Dark Chocolate Orange Cake with White Chocolate Ganache | memo2munch

I also apparently overthink desserts. I’m ashamed to tell you how long I spent deciding the future of this cake. How should I decorate it? What flavors should I make it? I looked to Pinterest for inspiration, but there were just so many options that I got overwhelmed and had to take a breather. And have a snack.

I’m pretty sure you can’t go wrong making a chocolate cake in any form, but I had convinced myself that any frosting flavor I came up with would be DISASTROUS.

It wasn’t. It sooooooo wasn’t.

Dark Chocolate Orange Cake with White Chocolate Ganache | memo2munch

New Year’s Resolution 2016: THINK LESS. Well, overthink less. Still use your brain, Molly. Plz n thank u.

This is a wonderful cake to make to ring in the New Year! Plus it looks like it took a ton of effort when really it’s not so bad. Promise. 🙂

Dark Chocolate Orange Cake with White Chocolate Ganache | memo2munch

Dark Chocolate Orange Cake with White Chocolate Ganache
(Adapted from several recipes on Molly Yeh’s killer blog, like this, this, and this)
makes 1 two-layer 8-inch cake

Ingredients

cake:
1 3/4 c. sugar
1 3/4 . all-purpose flour
1 c. unsweetened cocoa powder (I recommend Hershey’s Special Dark)
1.5 tsp. baking powder
1.5 tsp. salt
2 large eggs
1/2 c. canola or other flavorless vegetable oil
1 c. whole milk, buttermilk, or nondairy buttermilk* (see notes–it’s easy to make)
1 tbsp. vanilla extract
3/4 c. boiling water

orange buttercream frosting:
2 sticks unsalted butter or Earth Balance vegan butter
4 c. powdered sugar
2 tsp. orange juice
zest of 1 orange
pinch salt

white chocolate ganache:
4 oz. white chocolate, finely chopped
1/4 c. heavy cream or almond milk creamer (I used the creamer & loved the results: perfect hint of almond. 10/10 would recommend)
orange zest, for decoration

*notes: make vegan buttermilk by combining 1 tbsp. vinegar OR lemon juice with 1 cup vegan milk and letting it stand for a few moments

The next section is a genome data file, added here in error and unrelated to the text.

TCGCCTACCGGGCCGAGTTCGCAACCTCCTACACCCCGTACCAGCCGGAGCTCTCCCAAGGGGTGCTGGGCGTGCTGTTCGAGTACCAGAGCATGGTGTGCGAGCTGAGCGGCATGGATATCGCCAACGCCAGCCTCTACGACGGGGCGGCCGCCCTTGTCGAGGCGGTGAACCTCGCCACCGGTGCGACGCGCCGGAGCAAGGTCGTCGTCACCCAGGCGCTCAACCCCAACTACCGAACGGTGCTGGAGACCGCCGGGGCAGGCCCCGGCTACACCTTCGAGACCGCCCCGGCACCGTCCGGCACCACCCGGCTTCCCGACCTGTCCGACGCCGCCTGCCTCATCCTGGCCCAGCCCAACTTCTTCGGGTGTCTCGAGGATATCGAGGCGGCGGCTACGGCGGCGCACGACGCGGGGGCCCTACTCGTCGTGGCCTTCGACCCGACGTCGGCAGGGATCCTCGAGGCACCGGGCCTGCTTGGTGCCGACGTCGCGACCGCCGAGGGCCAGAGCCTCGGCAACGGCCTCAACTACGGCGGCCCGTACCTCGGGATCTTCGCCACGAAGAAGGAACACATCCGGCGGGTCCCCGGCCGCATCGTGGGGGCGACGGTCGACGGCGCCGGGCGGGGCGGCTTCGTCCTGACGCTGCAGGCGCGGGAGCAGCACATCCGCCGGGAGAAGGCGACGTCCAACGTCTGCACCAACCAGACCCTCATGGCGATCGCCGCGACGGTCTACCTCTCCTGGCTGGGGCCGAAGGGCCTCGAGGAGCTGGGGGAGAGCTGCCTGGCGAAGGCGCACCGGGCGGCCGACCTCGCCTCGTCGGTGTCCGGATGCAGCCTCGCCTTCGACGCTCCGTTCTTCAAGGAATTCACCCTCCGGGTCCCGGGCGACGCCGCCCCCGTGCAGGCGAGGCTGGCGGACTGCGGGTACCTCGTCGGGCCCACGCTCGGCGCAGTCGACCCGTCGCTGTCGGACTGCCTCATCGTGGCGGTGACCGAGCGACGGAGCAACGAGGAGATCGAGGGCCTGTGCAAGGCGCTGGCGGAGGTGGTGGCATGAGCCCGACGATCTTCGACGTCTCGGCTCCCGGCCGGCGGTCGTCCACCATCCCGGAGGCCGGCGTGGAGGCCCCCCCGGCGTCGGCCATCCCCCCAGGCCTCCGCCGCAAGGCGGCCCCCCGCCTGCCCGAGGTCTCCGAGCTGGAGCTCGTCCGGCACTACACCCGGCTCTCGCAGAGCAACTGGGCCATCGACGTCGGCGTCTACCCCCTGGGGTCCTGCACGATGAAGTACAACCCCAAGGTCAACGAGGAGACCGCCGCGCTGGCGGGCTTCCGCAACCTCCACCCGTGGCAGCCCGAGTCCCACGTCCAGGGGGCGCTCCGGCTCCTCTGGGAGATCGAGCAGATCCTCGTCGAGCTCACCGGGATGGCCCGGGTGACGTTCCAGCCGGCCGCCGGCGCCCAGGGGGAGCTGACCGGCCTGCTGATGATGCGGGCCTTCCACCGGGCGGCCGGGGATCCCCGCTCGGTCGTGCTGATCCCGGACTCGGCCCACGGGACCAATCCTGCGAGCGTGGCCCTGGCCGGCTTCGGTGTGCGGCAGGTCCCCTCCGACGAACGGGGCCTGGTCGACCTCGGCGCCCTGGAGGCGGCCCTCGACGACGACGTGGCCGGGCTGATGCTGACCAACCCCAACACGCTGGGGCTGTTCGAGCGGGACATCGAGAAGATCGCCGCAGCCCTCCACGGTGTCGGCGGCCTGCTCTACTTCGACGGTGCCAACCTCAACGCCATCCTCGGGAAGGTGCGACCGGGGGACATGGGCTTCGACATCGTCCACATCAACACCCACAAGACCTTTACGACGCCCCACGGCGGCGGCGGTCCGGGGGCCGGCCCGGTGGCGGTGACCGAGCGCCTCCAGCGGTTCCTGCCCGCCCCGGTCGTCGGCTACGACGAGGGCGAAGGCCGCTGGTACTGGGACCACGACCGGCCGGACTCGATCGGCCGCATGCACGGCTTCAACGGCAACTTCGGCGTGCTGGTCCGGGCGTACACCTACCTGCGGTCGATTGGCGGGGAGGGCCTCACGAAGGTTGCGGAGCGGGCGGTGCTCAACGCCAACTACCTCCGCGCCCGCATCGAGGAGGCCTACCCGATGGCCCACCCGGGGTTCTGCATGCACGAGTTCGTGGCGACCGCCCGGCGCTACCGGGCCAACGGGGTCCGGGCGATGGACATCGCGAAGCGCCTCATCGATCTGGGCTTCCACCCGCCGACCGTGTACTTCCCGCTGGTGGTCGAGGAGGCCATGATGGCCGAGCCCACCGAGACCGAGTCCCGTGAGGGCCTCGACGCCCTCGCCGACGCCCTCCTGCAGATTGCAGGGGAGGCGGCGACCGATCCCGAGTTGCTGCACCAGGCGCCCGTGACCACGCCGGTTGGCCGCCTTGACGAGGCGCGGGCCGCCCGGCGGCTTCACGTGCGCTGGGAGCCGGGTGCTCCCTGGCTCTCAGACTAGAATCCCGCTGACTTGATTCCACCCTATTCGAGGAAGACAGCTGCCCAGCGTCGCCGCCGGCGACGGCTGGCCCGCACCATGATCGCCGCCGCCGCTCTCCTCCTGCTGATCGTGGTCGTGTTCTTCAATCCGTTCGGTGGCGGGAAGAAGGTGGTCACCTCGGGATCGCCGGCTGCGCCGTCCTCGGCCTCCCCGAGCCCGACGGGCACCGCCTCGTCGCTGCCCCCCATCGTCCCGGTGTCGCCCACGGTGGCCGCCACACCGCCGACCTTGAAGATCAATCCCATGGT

Directions
1. Make the cake: preheat the oven to 350 degrees F. Grease two 8-inch round cake pans and line the bottoms with parchment paper.
2. Whisk the dry ingredients in a large bowl. In a separate medium bowl, whisk all wet ingredients except the boiling water. Mix the wet ingredients into the dry ingredients until smooth, and then stir in the boiling water. Distribute batter equally between the cake pans and bake until a toothpick inserted in the middle comes out clean, about 28 minutes.
3. Let cool in the pans for 10 minutes, and then turn the cakes onto a lightly greased cooling rack to cool completely. IMPORTANT: your cake must be completely cooled before you frost it.
4. Make the frosting: beat all ingredients together until smooth. Once the cakes are cooled, frost as desired (here are Molly’s tips for decorating cakes–she’s a star) and place cake in the fridge while you make the ganache. This will help the ganache cool quicker when you pour it for a better drip effect.
5. Make the ganache: place the chocolate in a heat-proof bowl. In a small saucepan, heat the cream until it just begins to boil, stirring regularly. Pour cream over the chocolate and let stand for a few seconds. Then gently whisk the mixture until smooth. Your ganache might be a bit runny for the drip effect to work right now, but don’t worry. Let your ganache cool for 15-20 minutes, stirring every couple of minutes, until it reaches the desired consistency.